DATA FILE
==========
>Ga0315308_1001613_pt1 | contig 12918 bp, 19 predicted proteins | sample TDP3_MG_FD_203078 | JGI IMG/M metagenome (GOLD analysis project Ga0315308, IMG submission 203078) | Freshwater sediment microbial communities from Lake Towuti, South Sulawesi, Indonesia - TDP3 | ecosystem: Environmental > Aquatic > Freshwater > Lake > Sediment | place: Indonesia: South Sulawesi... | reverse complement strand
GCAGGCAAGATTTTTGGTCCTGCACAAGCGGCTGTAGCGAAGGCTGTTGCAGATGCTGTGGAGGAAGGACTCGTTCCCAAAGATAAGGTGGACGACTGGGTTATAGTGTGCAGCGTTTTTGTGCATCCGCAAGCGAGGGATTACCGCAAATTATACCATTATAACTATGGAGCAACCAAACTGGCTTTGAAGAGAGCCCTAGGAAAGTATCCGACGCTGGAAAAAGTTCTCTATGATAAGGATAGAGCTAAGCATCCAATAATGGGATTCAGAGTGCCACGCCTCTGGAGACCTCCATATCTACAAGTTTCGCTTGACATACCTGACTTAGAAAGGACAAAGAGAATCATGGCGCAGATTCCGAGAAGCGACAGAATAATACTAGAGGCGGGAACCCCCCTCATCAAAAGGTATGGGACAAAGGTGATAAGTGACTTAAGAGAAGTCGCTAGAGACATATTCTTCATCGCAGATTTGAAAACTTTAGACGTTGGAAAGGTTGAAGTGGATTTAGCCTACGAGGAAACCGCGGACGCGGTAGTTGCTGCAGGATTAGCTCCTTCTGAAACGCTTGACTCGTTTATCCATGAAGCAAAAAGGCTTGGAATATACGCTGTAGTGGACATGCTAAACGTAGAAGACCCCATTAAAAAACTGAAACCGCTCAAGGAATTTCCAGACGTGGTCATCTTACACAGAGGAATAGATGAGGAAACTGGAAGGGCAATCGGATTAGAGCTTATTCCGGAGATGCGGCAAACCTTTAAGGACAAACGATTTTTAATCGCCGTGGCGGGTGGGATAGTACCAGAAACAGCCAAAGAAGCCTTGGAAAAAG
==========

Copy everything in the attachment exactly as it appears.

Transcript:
>Ga0315308_1001613_pt1 | contig 12918 bp, 19 predicted proteins | sample TDP3_MG_FD_203078 | JGI IMG/M metagenome (GOLD analysis project Ga0315308, IMG submission 203078) | Freshwater sediment microbial communities from Lake Towuti, South Sulawesi, Indonesia - TDP3 | ecosystem: Environmental > Aquatic > Freshwater > Lake > Sediment | place: Indonesia: South Sulawesi... | reverse complement strand
GCAGGCAAGATTTTTGGTCCTGCACAAGCGGCTGTAGCGAAGGCTGTTGCAGATGCTGTGGAGGAAGGACTCGTTCCCAAAGATAAGGTGGACGACTGGGTTATAGTGTGCAGCGTTTTTGTGCATCCGCAAGCGAGGGATTACCGCAAATTATACCATTATAACTATGGAGCAACCAAACTGGCTTTGAAGAGAGCCCTAGGAAAGTATCCGACGCTGGAAAAAGTTCTCTATGATAAGGATAGAGCTAAGCATCCAATAATGGGATTCAGAGTGCCACGCCTCTGGAGACCTCCATATCTACAAGTTTCGCTTGACATACCTGACTTAGAAAGGACAAAGAGAATCATGGCGCAGATTCCGAGAAGCGACAGAATAATACTAGAGGCGGGAACCCCCCTCATCAAAAGGTATGGGACAAAGGTGATAAGTGACTTAAGAGAAGTCGCTAGAGACATATTCTTCATCGCAGATTTGAAAACTTTAGACGTTGGAAAGGTTGAAGTGGATTTAGCCTACGAGGAAACCGCGGACGCGGTAGTTGCTGCAGGATTAGCTCCTTCTGAAACGCTTGACTCGTTTATCCATGAAGCAAAAAGGCTTGGAATATACGCTGTAGTGGACATGCTAAACGTAGAAGACCCCATTAAAAAACTGAAACCGCTCAAGGAATTTCCAGACGTGGTCATCTTACACAGAGGAATAGATGAGGAAACTGGAAGGGCAATCGGATTAGAGCTTATTCCGGAGATGCGGCAAACCTTTAAGGACAAACGATTTTTAATCGCCGTGGCGGGTGGGATAGTACCAGAAACAGCCAAAGAAGCCTTGGAAAAAG